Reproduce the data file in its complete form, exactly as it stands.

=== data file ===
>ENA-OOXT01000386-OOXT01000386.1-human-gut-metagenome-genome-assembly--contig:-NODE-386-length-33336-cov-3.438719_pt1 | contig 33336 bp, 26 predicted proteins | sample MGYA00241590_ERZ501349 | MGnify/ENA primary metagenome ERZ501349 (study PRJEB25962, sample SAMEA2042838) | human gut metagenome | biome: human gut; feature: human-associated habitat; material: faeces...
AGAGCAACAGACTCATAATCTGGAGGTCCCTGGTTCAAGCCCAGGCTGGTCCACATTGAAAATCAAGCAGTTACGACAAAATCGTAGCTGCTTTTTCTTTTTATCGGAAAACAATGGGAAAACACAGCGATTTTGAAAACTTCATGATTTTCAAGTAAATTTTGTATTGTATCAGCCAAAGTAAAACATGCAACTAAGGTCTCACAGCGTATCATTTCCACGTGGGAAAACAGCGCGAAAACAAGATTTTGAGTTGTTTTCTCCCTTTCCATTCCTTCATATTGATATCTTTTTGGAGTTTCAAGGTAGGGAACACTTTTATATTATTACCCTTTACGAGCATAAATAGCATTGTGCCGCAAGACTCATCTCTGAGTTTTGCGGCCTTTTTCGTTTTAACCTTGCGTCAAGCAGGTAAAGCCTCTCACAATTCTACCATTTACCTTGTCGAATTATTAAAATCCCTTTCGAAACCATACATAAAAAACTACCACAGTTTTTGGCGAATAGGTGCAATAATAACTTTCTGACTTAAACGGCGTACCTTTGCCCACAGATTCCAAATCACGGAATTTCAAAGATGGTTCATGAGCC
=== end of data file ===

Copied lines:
>ENA-OOXT01000386-OOXT01000386.1-human-gut-metagenome-genome-assembly--contig:-NODE-386-length-33336-cov-3.438719_pt1 | contig 33336 bp, 26 predicted proteins | sample MGYA00241590_ERZ501349 | MGnify/ENA primary metagenome ERZ501349 (study PRJEB25962, sample SAMEA2042838) | human gut metagenome | biome: human gut; feature: human-associated habitat; material: faeces...
AGAGCAACAGACTCATAATCTGGAGGTCCCTGGTTCAAGCCCAGGCTGGTCCACATTGAAAATCAAGCAGTTACGACAAAATCGTAGCTGCTTTTTCTTTTTATCGGAAAACAATGGGAAAACACAGCGATTTTGAAAACTTCATGATTTTCAAGTAAATTTTGTATTGTATCAGCCAAAGTAAAACATGCAACTAAGGTCTCACAGCGTATCATTTCCACGTGGGAAAACAGCGCGAAAACAAGATTTTGAGTTGTTTTCTCCCTTTCCATTCCTTCATATTGATATCTTTTTGGAGTTTCAAGGTAGGGAACACTTTTATATTATTACCCTTTACGAGCATAAATAGCATTGTGCCGCAAGACTCATCTCTGAGTTTTGCGGCCTTTTTCGTTTTAACCTTGCGTCAAGCAGGTAAAGCCTCTCACAATTCTACCATTTACCTTGTCGAATTATTAAAATCCCTTTCGAAACCATACATAAAAAACTACCACAGTTTTTGGCGAATAGGTGCAATAATAACTTTCTGACTTAAACGGCGTACCTTTGCCCACAGATTCCAAATCACGGAATTTCAAAGATGGTTCATGAGCC